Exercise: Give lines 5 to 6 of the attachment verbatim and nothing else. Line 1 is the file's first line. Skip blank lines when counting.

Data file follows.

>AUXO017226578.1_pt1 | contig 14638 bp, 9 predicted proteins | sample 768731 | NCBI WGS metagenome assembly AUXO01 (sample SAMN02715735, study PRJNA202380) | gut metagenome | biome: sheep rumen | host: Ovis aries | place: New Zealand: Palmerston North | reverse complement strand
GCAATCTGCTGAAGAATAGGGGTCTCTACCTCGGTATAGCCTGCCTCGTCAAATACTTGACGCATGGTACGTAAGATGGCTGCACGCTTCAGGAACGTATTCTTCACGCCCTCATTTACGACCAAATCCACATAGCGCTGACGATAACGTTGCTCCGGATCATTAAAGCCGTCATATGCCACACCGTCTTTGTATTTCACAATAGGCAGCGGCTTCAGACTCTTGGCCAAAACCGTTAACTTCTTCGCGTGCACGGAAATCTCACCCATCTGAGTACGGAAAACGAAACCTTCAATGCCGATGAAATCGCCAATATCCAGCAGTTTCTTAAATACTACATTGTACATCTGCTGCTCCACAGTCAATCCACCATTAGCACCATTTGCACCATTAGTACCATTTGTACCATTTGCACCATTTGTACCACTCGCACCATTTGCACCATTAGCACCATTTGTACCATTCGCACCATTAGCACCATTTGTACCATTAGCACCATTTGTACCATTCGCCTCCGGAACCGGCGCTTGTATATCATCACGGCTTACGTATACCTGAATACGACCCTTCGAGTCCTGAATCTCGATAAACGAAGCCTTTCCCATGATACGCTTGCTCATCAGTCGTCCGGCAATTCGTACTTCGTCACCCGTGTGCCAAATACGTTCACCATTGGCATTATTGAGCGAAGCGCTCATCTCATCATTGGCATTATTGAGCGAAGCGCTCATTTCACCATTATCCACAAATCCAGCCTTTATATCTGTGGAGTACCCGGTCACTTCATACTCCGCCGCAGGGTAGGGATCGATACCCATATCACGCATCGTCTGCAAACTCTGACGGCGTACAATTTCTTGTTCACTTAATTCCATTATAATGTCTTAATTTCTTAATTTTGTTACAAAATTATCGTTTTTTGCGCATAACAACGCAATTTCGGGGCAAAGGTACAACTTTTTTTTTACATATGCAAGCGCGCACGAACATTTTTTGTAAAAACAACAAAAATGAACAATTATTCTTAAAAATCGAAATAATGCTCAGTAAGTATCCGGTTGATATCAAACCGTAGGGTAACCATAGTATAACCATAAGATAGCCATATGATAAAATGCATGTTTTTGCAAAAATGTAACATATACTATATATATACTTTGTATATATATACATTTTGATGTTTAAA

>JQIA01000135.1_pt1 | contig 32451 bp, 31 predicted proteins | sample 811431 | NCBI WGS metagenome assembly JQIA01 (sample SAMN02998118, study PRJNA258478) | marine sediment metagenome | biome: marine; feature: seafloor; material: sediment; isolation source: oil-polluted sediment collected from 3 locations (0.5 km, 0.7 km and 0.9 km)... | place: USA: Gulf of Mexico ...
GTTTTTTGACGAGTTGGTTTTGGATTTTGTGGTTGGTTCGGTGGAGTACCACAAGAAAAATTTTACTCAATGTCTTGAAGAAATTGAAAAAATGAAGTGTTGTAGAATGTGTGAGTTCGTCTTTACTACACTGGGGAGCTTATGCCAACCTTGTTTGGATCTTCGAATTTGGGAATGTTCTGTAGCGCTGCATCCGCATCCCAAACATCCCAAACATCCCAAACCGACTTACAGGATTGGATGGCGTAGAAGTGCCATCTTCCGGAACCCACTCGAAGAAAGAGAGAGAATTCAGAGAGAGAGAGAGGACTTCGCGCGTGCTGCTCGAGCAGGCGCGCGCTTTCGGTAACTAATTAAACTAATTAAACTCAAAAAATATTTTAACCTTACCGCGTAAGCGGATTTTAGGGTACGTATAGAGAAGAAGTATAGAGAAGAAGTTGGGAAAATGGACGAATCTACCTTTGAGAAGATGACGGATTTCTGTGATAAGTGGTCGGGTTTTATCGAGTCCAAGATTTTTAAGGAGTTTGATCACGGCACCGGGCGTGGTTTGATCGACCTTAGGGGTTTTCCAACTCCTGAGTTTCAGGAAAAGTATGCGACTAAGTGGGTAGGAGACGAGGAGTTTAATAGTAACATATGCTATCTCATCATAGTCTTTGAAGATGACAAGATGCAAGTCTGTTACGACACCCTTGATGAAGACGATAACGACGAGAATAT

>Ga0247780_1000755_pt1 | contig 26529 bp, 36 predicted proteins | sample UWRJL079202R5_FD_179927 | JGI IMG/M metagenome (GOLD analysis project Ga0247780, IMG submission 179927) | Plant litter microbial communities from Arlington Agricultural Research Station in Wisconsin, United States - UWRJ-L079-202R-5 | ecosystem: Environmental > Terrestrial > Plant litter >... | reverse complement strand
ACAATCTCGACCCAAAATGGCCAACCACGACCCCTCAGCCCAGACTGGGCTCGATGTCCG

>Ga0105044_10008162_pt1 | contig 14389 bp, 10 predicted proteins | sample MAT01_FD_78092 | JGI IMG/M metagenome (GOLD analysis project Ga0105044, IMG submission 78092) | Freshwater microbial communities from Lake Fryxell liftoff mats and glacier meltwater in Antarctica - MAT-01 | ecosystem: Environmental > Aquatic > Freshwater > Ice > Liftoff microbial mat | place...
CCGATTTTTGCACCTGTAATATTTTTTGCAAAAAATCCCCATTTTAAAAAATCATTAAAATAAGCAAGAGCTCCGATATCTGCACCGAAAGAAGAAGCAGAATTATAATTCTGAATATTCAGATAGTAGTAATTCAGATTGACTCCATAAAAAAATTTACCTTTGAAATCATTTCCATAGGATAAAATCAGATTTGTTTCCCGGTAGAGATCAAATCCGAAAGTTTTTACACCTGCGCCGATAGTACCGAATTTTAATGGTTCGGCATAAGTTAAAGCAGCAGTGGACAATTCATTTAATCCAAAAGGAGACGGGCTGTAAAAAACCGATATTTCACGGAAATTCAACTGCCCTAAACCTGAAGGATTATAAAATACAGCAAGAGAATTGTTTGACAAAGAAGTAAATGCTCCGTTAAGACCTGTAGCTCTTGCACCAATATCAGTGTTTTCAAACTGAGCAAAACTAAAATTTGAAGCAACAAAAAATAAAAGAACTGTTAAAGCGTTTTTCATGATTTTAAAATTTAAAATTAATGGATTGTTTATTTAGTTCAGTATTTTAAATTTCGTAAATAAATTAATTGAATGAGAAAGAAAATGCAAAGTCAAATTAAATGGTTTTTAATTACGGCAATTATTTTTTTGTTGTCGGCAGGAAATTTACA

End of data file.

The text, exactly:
>Ga0247780_1000755_pt1 | contig 26529 bp, 36 predicted proteins | sample UWRJL079202R5_FD_179927 | JGI IMG/M metagenome (GOLD analysis project Ga0247780, IMG submission 179927) | Plant litter microbial communities from Arlington Agricultural Research Station in Wisconsin, United States - UWRJ-L079-202R-5 | ecosystem: Environmental > Terrestrial > Plant litter >... | reverse complement strand
ACAATCTCGACCCAAAATGGCCAACCACGACCCCTCAGCCCAGACTGGGCTCGATGTCCG